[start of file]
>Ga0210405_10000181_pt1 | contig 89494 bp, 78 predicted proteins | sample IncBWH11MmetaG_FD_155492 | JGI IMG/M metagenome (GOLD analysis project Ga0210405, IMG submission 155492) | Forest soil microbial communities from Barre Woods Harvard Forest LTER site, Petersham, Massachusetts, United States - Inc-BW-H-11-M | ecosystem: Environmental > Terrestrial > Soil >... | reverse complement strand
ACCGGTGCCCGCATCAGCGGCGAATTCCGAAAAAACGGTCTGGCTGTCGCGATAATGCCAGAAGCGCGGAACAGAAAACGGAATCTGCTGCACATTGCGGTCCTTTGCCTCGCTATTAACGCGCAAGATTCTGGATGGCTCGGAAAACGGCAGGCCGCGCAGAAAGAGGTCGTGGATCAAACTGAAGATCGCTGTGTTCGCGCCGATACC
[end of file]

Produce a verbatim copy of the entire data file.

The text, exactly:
>Ga0210405_10000181_pt1 | contig 89494 bp, 78 predicted proteins | sample IncBWH11MmetaG_FD_155492 | JGI IMG/M metagenome (GOLD analysis project Ga0210405, IMG submission 155492) | Forest soil microbial communities from Barre Woods Harvard Forest LTER site, Petersham, Massachusetts, United States - Inc-BW-H-11-M | ecosystem: Environmental > Terrestrial > Soil >... | reverse complement strand
ACCGGTGCCCGCATCAGCGGCGAATTCCGAAAAAACGGTCTGGCTGTCGCGATAATGCCAGAAGCGCGGAACAGAAAACGGAATCTGCTGCACATTGCGGTCCTTTGCCTCGCTATTAACGCGCAAGATTCTGGATGGCTCGGAAAACGGCAGGCCGCGCAGAAAGAGGTCGTGGATCAAACTGAAGATCGCTGTGTTCGCGCCGATACC